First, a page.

A report from The Washington Post, sent to us by Randy McKnight, from AGM-College Advisors, explains how it is common in the U.S for some Universities to have several empty seats in the Freshman year. Higher education costs or high school drop outs could be the cause. Please read more details in the following article focusing on St. Mary’s College of Maryland’s case.
St. Mary’s College of Maryland joins troubling U.S. trend: Too many empty freshman seats
By Nick Anderson, Published: November 22 in the washingtongpost.com
A growing number of colleges nationwide are scrambling to fill classes, a trend analysts say is driven by a decline in the number of students graduating from high school and widespread concern among families about the price of higher education.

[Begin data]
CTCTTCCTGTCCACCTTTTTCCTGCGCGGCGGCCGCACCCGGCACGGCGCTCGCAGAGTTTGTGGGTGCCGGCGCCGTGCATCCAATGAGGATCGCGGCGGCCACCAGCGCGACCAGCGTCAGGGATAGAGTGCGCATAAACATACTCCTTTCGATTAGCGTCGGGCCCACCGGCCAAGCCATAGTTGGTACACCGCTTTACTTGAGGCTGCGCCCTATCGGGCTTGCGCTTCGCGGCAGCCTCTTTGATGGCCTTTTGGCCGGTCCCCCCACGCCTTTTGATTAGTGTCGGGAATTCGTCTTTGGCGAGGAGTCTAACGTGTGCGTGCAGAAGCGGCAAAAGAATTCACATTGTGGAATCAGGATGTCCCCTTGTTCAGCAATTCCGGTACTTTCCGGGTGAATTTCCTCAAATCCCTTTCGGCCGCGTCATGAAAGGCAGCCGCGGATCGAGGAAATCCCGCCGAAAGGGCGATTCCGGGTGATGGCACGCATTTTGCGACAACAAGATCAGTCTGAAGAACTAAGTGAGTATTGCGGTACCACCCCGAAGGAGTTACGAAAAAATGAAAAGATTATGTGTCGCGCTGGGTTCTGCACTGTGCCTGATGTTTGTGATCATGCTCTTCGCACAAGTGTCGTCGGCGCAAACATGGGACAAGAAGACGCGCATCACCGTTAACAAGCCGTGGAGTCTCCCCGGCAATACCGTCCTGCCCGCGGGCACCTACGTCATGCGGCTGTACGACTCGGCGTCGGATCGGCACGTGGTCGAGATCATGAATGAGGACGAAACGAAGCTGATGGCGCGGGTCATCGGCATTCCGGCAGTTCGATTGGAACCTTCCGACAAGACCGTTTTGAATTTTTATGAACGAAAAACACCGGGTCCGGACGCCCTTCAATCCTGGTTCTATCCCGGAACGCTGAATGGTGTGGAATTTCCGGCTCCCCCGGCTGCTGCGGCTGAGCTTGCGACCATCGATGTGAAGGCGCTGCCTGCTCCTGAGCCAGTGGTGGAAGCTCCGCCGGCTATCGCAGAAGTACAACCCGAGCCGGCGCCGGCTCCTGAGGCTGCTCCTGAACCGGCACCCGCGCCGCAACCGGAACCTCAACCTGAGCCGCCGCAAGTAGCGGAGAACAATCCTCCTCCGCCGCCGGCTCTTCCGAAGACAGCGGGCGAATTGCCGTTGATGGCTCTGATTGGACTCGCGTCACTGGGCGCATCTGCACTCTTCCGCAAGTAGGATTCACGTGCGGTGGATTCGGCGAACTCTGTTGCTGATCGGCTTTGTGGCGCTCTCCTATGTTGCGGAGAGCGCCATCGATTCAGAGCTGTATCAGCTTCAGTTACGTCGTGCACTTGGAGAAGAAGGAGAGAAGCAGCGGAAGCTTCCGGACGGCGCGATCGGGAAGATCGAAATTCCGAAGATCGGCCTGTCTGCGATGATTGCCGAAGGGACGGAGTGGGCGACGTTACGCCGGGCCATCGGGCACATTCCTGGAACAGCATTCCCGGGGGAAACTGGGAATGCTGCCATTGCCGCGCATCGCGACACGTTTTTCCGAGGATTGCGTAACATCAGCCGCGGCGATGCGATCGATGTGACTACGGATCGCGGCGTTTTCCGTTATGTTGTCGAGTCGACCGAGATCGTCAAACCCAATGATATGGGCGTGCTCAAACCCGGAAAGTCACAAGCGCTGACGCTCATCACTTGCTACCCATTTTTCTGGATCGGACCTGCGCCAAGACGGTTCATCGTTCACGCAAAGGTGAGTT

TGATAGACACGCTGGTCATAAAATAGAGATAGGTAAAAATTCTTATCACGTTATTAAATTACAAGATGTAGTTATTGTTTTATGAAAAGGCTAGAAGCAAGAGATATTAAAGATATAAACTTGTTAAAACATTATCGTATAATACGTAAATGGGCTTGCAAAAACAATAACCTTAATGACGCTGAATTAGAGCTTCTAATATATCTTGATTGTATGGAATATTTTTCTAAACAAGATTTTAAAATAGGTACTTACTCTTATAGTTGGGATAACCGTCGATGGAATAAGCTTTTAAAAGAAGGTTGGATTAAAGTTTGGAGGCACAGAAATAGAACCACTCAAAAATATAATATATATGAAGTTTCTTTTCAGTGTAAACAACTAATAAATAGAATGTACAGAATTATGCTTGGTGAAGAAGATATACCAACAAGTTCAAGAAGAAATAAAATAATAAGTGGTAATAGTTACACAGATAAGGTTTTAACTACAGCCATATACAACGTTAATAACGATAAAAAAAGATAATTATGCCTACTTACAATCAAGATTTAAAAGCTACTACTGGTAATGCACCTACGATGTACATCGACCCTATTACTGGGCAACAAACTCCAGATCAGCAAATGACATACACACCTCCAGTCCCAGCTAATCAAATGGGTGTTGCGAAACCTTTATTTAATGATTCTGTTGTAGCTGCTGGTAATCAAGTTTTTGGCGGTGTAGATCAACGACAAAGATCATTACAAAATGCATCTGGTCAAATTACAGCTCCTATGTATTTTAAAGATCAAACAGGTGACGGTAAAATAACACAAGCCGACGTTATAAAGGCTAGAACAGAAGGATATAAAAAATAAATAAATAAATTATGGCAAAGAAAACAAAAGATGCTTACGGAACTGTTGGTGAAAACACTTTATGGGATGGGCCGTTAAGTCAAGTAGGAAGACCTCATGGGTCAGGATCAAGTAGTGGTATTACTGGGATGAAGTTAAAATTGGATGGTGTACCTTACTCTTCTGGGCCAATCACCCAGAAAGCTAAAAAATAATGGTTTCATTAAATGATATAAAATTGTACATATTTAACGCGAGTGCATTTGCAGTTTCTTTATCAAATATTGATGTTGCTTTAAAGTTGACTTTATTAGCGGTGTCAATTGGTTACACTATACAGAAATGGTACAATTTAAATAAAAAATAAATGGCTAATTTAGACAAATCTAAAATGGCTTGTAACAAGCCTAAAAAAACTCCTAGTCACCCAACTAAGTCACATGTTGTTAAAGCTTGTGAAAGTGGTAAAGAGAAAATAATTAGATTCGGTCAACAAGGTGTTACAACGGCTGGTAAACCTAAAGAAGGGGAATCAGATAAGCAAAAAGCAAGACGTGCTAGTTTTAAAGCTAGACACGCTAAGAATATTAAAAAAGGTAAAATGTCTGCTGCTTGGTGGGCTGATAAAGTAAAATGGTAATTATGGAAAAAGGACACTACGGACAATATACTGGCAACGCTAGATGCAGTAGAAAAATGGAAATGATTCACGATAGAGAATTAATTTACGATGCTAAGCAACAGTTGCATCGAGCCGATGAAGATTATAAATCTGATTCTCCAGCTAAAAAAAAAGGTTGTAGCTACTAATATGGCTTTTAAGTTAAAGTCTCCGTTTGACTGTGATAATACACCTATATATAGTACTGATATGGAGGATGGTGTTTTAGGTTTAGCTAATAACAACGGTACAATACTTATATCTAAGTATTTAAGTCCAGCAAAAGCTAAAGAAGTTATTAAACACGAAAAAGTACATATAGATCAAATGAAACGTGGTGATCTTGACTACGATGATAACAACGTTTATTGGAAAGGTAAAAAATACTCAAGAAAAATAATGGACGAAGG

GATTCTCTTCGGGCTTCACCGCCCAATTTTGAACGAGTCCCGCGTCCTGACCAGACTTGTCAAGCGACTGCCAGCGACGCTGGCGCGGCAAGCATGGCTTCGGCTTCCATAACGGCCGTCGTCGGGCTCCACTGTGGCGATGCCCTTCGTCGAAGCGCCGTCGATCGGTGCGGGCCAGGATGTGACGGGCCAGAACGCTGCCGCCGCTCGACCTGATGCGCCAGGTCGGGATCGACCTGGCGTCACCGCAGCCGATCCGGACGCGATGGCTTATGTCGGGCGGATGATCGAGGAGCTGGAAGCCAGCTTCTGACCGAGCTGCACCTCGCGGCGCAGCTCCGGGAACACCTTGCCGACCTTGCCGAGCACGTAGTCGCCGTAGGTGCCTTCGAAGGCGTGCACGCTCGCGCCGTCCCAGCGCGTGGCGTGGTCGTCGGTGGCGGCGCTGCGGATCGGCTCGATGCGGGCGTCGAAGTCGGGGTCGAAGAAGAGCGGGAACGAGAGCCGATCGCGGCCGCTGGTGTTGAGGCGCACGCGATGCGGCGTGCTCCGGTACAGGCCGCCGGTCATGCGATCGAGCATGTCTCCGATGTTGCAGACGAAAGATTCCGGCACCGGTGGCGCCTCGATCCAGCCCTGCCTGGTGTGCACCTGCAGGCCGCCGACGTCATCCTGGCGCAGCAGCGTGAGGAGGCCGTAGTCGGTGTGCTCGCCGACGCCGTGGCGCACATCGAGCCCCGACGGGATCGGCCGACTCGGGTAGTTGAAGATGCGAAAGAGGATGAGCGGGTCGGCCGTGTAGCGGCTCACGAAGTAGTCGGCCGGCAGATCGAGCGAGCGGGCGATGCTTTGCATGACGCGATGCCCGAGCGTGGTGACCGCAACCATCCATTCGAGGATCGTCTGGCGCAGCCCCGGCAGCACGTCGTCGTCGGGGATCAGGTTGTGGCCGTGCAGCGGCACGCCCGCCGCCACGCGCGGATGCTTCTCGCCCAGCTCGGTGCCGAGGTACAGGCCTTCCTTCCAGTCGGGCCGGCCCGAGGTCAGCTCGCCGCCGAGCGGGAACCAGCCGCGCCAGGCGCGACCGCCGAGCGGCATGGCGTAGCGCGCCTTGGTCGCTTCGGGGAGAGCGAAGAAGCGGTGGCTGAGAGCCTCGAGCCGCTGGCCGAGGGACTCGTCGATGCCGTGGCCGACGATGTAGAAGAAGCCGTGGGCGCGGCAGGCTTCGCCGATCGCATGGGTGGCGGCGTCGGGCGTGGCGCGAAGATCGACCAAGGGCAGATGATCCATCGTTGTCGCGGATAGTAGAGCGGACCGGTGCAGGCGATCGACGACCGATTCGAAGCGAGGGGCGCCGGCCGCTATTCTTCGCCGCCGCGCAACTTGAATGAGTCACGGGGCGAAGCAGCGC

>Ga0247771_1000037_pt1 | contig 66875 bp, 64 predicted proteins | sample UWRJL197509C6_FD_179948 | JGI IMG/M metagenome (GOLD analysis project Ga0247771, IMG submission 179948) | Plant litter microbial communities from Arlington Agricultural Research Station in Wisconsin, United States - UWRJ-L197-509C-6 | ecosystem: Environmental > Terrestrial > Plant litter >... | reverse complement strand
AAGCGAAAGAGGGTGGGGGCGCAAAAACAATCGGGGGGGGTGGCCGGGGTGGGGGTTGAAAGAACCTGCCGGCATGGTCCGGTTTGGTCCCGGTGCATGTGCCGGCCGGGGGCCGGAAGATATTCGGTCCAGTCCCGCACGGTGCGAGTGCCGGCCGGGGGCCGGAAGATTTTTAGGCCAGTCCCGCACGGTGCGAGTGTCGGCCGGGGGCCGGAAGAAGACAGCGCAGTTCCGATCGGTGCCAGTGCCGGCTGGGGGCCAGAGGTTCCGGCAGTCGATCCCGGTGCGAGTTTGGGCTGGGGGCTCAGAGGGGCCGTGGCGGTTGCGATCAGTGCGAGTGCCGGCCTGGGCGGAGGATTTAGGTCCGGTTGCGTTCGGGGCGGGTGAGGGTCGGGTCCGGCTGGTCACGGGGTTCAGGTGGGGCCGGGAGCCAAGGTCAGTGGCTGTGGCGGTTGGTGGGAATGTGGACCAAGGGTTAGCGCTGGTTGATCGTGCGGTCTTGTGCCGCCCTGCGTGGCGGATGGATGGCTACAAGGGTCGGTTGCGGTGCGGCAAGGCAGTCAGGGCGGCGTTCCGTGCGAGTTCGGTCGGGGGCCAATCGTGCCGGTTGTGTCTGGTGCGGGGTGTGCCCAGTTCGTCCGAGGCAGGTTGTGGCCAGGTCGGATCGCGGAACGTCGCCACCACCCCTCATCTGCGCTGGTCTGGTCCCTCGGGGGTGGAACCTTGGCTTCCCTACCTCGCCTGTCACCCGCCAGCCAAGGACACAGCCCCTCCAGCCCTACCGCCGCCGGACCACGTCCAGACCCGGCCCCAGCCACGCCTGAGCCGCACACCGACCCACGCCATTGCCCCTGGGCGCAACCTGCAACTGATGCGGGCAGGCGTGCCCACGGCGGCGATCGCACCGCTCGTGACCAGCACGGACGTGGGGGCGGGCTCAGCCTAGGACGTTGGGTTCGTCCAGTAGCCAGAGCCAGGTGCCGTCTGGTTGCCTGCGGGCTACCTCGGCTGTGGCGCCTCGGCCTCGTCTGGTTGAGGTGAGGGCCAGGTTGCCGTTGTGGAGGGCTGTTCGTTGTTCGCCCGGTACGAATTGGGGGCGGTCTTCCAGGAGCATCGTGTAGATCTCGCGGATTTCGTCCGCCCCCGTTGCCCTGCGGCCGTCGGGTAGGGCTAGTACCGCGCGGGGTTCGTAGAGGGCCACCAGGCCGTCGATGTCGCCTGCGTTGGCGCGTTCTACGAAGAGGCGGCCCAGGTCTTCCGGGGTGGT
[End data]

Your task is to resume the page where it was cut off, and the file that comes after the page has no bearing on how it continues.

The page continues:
The admissions upheaval at schools ranging from lower-tier colleges to esteemed regional ones, including St. Mary’s College of Maryland, contrasts with the extraordinary demand for the most elite colleges and universities.
Demographics pose a major hurdle for many colleges that market primarily to high school students. The number of new high school graduates peaked in 2011, after 17 years of growth, and is not projected to reach a new high until 2024, according to the Western Interstate Commission for Higher Education. Analysts and educators expect that a rising share of incoming students will need major financial aid.
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